Lost views could be worth $40,000

How much is a good view worth? More specifically, how much is a lost view worth? According to one Victorian government agency, up to $40,000. Under one government proposal, landowners whose views are affected by new transmission lines and towers could be in line for payments of that magnitude.

The idea was floated by the government agency VicGrid, which is seeking consultation on a plan for new transmission and renewable energy infrastructure. Compensation  would only apply to neighbours with “demonstrated significant loss of visual amenity”. The caveats also include an affected property being within 400m of infrastructure in regional areas and 200m in urban areas.

The draft plan states: “Infrastructure would need to be clearly visible from the point of the dwelling, home occupation or other site of sensitive land use.”

In reality, most of the VicGrid projects will affect farmers more than urban residents, yet the consultation raises interesting questions.

Compensation for lost views

What exactly can be done if a neighbouring development affects or blocks your view in Australia? The answer to that depends on your state and/or your local government, but generally, it appears to be very little.

Local planning rules should prevent buildings from exceeding permitted heights, providing at least theoretical protection of views. However, developers and homeowners do sometimes seem to find ways to bend the rules in their favour. In such cases, can a neighbour claim compensation?

In truth, there’s very little written into legislation around the country that directly tackles lost views.

Rather than lost views, a claim of lost sunlight provides affected neighbours with some recourse. According to Peter Clarke, from Sydney firm Hones Lawyers, many local governments have planning guidelines and controls for these situations.

But these rules vary between councils and sometimes between areas governed by the same council.

In more recent years, the issue has been complicated by the fact that lost sunlight can affect solar panels too. It’s become a matter of potentially lost views, lost plant life, and lost energy.

The occasional success story

As hard as it seems to be to claim compensation for lost views, there has been the occasional win. In 2013, a boat harbour restaurant in Queensland had a win, to the tune of $100,000.

The Deck Restaurant and Bar in Hervey Bay successfully argued that a giant whale watching vessel blocked its harbour views. In a plot twist, the vessel was owned by the restaurant’s landlord. An appeal ruled that the restaurant be relieved of liability for rent arrears and collect more than $100,000 compensation.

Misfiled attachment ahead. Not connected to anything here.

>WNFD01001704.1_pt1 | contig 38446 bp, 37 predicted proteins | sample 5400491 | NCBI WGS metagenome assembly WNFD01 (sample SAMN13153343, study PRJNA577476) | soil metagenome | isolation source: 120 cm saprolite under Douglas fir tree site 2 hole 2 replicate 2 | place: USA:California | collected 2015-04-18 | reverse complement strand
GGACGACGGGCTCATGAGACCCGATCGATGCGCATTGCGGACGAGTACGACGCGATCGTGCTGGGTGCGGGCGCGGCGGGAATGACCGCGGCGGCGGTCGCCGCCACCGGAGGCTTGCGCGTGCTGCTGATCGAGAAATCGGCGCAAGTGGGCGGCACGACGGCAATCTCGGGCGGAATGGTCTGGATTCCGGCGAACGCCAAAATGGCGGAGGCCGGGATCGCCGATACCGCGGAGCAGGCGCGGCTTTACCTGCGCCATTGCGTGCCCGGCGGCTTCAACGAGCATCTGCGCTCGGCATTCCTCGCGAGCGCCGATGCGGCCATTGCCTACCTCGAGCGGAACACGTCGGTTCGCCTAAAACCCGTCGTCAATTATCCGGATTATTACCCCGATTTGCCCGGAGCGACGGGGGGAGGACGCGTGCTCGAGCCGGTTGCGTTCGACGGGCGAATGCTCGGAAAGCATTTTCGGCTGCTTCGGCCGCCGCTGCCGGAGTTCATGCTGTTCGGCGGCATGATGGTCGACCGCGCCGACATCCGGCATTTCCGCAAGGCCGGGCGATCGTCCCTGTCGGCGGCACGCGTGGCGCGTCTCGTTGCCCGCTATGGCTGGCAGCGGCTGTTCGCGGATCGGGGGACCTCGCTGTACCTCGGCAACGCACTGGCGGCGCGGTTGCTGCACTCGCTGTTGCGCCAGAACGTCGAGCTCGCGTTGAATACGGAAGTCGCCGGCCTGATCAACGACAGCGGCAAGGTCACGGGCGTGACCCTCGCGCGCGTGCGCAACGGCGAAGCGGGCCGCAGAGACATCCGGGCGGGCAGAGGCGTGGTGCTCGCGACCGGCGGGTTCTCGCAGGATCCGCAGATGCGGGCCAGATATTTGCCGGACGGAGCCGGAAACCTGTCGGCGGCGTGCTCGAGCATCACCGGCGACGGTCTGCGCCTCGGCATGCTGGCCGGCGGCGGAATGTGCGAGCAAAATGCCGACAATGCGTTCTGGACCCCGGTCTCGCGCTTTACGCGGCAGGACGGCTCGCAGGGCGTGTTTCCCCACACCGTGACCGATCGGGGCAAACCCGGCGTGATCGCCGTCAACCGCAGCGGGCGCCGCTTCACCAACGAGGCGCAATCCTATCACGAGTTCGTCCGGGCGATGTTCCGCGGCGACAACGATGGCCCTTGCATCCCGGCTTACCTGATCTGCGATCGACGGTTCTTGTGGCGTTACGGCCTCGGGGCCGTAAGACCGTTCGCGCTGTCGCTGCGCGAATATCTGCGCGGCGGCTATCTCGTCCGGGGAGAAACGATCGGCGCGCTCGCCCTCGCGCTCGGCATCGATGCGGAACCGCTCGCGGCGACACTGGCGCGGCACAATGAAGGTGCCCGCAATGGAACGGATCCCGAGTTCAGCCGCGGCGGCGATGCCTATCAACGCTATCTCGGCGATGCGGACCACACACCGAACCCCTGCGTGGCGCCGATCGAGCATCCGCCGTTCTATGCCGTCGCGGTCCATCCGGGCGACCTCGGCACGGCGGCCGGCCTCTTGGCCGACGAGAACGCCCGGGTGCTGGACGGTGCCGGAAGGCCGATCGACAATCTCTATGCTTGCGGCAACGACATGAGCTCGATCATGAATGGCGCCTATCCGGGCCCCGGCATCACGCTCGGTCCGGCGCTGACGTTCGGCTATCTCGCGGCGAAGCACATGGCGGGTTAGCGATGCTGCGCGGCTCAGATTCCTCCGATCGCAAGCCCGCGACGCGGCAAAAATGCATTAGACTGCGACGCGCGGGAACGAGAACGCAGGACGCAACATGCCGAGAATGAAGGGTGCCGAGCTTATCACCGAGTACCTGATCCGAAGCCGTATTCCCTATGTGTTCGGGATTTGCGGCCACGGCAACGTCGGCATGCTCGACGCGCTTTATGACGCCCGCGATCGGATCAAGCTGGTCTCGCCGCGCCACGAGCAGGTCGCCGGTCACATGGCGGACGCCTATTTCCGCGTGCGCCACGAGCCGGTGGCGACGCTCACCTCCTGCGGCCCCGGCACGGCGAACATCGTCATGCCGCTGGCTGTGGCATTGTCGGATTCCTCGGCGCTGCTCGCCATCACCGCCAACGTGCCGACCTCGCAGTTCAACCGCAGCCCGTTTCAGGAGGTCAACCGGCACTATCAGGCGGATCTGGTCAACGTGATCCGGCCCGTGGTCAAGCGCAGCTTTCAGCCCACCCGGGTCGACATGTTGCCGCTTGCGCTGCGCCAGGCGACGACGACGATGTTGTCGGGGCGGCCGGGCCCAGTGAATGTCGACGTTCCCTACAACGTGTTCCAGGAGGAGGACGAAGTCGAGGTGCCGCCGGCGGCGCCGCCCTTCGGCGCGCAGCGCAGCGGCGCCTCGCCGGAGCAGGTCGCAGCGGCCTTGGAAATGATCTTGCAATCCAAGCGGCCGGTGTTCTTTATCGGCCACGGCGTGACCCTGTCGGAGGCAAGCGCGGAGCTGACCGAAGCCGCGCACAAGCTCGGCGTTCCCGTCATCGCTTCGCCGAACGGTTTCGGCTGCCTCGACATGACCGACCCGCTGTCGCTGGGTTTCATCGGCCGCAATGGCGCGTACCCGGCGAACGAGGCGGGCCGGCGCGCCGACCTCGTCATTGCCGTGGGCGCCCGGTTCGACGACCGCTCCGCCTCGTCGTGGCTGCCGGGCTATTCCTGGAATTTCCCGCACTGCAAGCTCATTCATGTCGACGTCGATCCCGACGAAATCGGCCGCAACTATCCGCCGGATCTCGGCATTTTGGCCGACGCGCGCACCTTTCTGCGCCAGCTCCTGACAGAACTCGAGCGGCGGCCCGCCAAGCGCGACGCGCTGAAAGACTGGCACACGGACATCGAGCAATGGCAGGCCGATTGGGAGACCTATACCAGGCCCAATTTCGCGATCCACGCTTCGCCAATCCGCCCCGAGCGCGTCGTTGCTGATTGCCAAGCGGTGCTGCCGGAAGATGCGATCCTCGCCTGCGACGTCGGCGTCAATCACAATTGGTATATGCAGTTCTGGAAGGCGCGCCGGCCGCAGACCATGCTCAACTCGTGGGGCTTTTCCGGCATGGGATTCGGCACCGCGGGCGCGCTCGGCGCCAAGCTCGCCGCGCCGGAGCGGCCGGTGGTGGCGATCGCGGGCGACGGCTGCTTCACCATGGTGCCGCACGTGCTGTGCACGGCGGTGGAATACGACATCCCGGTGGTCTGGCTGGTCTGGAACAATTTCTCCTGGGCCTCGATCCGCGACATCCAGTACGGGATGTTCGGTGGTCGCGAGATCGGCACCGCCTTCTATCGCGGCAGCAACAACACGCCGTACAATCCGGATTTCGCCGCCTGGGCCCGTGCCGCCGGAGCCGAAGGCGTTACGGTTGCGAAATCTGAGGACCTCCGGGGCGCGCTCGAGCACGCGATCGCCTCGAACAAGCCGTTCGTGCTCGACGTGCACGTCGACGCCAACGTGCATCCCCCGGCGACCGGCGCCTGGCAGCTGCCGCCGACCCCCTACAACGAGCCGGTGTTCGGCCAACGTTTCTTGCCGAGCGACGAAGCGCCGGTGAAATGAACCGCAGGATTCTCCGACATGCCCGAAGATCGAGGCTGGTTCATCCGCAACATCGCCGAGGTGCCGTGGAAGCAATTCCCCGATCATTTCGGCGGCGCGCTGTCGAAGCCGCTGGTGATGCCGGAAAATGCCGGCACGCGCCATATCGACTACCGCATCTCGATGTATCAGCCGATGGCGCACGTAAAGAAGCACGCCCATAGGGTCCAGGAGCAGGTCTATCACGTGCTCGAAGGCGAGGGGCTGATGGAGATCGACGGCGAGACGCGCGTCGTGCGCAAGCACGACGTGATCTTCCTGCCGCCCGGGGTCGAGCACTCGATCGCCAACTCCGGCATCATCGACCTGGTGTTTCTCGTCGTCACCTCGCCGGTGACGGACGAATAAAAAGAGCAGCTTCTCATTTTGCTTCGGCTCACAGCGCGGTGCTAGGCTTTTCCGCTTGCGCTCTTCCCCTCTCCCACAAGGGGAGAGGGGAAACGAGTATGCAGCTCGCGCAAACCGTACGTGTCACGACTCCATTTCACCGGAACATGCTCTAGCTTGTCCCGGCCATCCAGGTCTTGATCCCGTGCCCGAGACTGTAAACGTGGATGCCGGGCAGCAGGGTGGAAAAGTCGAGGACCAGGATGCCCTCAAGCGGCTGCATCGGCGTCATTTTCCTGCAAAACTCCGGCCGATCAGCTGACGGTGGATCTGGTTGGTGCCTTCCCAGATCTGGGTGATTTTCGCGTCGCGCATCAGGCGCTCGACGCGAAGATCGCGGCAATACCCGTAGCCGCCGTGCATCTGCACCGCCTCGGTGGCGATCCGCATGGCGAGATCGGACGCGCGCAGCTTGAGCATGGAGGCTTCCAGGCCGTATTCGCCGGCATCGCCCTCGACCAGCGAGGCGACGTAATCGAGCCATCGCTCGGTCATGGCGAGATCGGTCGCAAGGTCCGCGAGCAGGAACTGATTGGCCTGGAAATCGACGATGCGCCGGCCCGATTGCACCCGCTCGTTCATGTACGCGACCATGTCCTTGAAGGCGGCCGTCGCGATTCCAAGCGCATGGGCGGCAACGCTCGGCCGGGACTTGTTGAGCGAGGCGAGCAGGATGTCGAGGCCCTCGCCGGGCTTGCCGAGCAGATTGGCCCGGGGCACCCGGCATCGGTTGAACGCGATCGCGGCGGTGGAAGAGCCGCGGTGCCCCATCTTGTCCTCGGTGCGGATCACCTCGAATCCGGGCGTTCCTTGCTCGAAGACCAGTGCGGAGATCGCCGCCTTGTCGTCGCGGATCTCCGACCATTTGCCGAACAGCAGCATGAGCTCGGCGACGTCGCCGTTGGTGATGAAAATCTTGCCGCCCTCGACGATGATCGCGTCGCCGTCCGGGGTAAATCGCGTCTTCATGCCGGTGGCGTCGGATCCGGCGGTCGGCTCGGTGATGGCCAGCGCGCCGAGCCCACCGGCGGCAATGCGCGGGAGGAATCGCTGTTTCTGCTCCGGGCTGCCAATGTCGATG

Lost views and lost hope

Such stories are few and far between, though. If you are concerned about an upcoming nearby development resulting in a lost view, your best bet might be to speak to the neighbour or developer directly. Even then, you may not get much joy. And that advice comes from an actual Australian local council. The Northern Midlands Council in Tasmania says: “It might be worth trying mediation – but you might have to accept that there is no real remedy.”

That is, unless you buy a property near a future VicGrid infrastructure development and convince them your view’s worth $40,000.

Have you ever had an issue of lost views resulting from a nearby development? Did you take any action? Was it successful? Let us know via the comments section below.

Also read: Split loans are on the rise, but are they a good idea?

Disclaimer: All content on YourLifeChoices website is of a general nature and has been prepared without taking into account your objectives, financial situation or needs. It has been prepared with due care but no guarantees are provided for the ongoing accuracy or relevance. Before making a decision based on this information, you should consider its appropriateness in regard to your own circumstances. You should seek professional advice from a financial planner, lawyer or tax agent in relation to any aspects that affect your financial and legal circumstances.

Andrew Gigacz
Andrew Gigaczhttps://www.patreon.com/AndrewGigacz
Andrew has developed knowledge of the retirement landscape, including retirement income and government entitlements, as well as issues affecting older Australians moving into or living in retirement. He's an accomplished writer with a passion for health and human stories.
- Our Partners -


- Advertisment -
- Advertisment -